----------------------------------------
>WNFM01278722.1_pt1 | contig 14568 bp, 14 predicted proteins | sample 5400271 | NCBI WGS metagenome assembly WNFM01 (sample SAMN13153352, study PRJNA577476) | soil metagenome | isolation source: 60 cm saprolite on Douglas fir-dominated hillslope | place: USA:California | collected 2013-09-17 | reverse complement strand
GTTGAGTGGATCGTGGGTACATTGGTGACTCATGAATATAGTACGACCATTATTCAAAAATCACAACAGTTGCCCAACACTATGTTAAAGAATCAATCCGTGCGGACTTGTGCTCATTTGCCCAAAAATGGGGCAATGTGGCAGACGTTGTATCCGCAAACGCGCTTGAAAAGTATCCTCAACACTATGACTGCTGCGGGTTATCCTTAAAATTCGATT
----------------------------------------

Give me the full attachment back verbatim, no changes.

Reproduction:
>WNFM01278722.1_pt1 | contig 14568 bp, 14 predicted proteins | sample 5400271 | NCBI WGS metagenome assembly WNFM01 (sample SAMN13153352, study PRJNA577476) | soil metagenome | isolation source: 60 cm saprolite on Douglas fir-dominated hillslope | place: USA:California | collected 2013-09-17 | reverse complement strand
GTTGAGTGGATCGTGGGTACATTGGTGACTCATGAATATAGTACGACCATTATTCAAAAATCACAACAGTTGCCCAACACTATGTTAAAGAATCAATCCGTGCGGACTTGTGCTCATTTGCCCAAAAATGGGGCAATGTGGCAGACGTTGTATCCGCAAACGCGCTTGAAAAGTATCCTCAACACTATGACTGCTGCGGGTTATCCTTAAAATTCGATT